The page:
What lies behind a footpath?

We humans are made to live outdoors, to walk, to breathe, to observe the world around us and replenish our energy by being out in the sun. The green of nature, the mountains, the gentle breeze, sunlight on our skin – when we're out walking, we return to nature, to relaxation, to peace.

Why do we walk?
In the past, people walked from one place to another to drive cattle to the alp or to hunt wild animals. Already then, trails were created to make it easier for herdsmen, smugglers and merchants to go about their business, as a result of which we've inherited a dense network of paths.
When it comes to getting around, nothing much has changed over the years: there's still a desire to offer visitors and locals decent ways of walking from A to B in delightful scenery. What has changed is the motive: most people these days treat walking as an end in itself and as a way of being in nature.

 

But how is a footpath created? How is it maintained?
Have you ever wondered what goes into creating a footpath, why you (usually) find it in good condition, or where the safety chains or waymarking signs come from? In other words, what needs to be done before people can walk on an official footpath? Is it a case of choosing a start and end point, scratching out a path and putting up a few yellow signs? Not really – it's all a little more involved than that. Typically, the aim is to reach a mountain hut, to access an alp with cattle or to get to a particular natural feature. The list of public authorities/councils, landowners and administrative bodies that have to be consulted to create a new path is as long as your arm.

95% of the paths in our region were created by previous generations long ago to get from one place to another. It requires an immense amount of effort to maintain a network of footpaths 1400-plus kilometres long, while at the same time ensuring a balance between tradition and innovation in a bid to keep the walking community interested. We need professionals who devote themselves to the care and maintenance of this network.

 

 

Focus on the footpaths team

Matteo Zanoli and his team are responsible for the paths in the Ascona-Locarno destination. The team consists of 20 people, around half of whom are seasonally employed. The most important aspect? A well-practised organisation in which everyone relies on everyone else.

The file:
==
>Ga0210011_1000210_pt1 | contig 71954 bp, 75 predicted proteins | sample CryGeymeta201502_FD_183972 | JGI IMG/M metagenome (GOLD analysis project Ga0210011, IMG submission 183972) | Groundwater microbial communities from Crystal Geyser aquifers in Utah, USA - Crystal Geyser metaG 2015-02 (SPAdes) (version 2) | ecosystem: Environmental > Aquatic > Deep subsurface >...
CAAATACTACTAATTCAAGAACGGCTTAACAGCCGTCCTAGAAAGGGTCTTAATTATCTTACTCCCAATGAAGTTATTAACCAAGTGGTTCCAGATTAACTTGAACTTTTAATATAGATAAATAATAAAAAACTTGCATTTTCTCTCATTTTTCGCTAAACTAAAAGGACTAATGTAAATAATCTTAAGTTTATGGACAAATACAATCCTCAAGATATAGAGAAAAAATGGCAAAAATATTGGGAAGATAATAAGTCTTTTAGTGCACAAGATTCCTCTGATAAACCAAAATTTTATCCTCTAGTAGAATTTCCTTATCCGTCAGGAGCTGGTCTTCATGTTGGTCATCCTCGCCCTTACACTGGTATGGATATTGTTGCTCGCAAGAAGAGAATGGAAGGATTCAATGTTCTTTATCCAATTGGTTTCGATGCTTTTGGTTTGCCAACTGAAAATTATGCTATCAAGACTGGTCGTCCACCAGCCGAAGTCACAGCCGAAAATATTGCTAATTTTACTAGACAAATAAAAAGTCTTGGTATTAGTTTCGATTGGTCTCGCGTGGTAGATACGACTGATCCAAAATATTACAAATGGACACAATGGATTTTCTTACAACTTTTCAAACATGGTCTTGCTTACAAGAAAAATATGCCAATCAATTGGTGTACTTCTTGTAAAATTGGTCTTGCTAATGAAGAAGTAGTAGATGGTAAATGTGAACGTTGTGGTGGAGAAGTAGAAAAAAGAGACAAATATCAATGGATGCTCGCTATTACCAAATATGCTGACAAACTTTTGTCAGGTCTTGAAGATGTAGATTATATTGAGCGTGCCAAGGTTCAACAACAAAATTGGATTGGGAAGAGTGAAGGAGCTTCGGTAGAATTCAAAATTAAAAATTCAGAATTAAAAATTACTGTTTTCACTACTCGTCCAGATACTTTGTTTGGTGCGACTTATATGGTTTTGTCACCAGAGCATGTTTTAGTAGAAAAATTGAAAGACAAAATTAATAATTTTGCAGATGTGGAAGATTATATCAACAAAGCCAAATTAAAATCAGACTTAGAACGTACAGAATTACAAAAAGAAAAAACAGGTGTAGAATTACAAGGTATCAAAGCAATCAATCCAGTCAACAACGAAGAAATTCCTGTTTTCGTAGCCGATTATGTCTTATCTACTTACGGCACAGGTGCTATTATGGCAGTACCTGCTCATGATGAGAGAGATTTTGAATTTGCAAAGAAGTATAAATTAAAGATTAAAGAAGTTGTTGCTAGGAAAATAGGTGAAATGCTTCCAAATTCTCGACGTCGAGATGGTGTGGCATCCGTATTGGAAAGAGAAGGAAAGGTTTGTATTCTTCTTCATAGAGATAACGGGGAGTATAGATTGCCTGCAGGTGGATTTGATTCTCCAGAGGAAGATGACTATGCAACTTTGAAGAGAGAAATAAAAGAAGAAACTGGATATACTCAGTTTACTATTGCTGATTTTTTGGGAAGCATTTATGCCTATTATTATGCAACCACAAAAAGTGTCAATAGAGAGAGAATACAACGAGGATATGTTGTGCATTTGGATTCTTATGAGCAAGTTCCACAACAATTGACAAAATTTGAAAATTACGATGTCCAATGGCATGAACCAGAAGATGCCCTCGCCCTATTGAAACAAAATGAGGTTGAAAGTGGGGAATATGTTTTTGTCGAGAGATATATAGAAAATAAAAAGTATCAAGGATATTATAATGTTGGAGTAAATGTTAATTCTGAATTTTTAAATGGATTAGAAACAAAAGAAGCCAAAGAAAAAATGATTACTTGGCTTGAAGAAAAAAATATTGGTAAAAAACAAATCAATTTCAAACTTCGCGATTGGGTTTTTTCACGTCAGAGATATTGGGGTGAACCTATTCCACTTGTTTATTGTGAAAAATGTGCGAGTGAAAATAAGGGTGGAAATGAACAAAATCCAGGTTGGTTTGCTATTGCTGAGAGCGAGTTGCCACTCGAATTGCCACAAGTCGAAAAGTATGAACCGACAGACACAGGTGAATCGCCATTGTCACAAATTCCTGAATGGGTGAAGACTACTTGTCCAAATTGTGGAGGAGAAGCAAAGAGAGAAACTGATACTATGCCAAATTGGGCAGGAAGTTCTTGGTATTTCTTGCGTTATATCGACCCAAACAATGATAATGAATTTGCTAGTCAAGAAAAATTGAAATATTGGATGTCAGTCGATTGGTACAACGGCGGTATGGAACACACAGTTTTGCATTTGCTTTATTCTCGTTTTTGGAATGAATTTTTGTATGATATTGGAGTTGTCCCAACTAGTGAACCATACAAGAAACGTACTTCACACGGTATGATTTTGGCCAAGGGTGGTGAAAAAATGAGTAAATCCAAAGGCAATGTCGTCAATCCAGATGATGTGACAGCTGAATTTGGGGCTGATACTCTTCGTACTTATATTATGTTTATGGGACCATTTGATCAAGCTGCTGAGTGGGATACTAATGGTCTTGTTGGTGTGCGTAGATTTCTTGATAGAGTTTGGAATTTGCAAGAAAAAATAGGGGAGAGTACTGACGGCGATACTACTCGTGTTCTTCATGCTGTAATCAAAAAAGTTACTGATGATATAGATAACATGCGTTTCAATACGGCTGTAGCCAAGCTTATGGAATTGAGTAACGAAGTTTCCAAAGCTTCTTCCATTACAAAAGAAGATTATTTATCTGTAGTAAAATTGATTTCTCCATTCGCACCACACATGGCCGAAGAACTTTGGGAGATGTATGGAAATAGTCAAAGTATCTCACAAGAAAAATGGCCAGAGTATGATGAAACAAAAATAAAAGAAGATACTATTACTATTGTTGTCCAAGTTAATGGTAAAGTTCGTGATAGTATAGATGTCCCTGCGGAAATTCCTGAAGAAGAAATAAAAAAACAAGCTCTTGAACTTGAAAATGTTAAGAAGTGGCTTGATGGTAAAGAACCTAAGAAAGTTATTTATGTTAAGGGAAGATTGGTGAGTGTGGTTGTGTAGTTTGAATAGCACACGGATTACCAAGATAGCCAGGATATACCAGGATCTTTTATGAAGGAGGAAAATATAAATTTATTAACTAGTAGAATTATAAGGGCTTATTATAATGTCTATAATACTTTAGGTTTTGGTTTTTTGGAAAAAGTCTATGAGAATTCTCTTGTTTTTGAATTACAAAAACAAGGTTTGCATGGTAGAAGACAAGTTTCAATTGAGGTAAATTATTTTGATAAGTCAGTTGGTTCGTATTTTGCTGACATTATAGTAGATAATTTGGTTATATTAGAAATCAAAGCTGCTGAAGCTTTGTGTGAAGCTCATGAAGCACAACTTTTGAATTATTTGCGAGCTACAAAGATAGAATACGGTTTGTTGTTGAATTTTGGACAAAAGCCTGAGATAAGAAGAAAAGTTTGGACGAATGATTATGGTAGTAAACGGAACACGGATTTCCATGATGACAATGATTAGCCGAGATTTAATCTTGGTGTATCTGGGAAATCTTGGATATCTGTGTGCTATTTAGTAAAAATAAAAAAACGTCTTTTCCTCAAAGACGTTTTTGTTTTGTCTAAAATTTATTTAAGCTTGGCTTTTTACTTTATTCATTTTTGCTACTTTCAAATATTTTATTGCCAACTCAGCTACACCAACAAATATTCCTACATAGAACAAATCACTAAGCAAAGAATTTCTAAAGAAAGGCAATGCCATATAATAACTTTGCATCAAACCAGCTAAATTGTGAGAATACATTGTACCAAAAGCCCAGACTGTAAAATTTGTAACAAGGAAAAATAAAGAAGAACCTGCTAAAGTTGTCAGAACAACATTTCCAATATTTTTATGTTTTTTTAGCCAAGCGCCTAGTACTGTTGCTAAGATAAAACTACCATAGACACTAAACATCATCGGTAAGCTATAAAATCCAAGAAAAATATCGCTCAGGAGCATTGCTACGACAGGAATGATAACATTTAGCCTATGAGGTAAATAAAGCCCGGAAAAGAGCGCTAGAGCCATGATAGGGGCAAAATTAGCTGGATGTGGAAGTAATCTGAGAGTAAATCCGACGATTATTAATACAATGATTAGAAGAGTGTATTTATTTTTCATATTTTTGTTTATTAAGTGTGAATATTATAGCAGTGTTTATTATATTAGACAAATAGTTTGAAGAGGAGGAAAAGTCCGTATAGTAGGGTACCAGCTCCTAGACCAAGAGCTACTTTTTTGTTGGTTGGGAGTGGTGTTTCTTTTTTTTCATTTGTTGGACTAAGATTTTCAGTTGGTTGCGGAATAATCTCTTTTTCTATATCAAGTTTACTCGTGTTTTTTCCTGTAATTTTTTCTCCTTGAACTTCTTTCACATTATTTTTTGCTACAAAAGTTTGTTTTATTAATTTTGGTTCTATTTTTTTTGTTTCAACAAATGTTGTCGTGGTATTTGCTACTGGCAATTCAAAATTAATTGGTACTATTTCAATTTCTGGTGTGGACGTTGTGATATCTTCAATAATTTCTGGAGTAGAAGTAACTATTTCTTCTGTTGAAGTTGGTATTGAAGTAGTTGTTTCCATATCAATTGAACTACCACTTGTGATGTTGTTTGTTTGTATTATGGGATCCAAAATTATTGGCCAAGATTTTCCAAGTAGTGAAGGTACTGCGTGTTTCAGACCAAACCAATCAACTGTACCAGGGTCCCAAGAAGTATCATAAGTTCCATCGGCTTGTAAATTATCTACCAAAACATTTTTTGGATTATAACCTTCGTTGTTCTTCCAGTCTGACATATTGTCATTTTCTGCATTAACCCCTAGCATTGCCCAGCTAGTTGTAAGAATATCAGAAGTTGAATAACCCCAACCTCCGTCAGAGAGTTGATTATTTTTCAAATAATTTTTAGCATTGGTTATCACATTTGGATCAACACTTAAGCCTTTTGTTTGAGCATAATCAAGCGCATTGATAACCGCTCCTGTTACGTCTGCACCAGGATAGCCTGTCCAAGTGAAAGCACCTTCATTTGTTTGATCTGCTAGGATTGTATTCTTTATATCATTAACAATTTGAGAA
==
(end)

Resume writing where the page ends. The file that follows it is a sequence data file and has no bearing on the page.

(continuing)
In spring, when the snow melts and nature begins to awaken, remedial work on the footpaths has to be done very quickly and precisely, because the walking public wants to get back into the great outdoors after the cold winter. This calls for muscle power and excellent organisation. The damage caused by snow and frost has to be assessed during the first inspection and repaired as quickly as possible. The work in spring consists of clearing leaves and broken branches, as well as clearing the paths of earth slips and avalanches that have occurred during the winter. The grass is mowed between May and August – not a straightforward task by any means. The weather plays a crucial role: if it rains a lot in spring, the vegetation grows disproportionately fast and the paths are soon overgrown. Building work typically takes place in the late summer and autumn: the region's mild climate and the cleared paths make it possible to carry out the larger tasks.  

Next time you take one of these paths – be it to relax, find inspiration or simply clear your head and escape the daily hustle and bustle – spare a thought for all the hard work that's been put into it: it'll put a new complexion on your day out.

 

Share your outings!

Your return to nature is important! Share your walks and hikes using the hashtag #myasconalocarno and tell us that our efforts have helped make your day out one you'll remember.

Want to explore all 1400 km of footpaths in the region? Start here with the routes we've selected especially for you.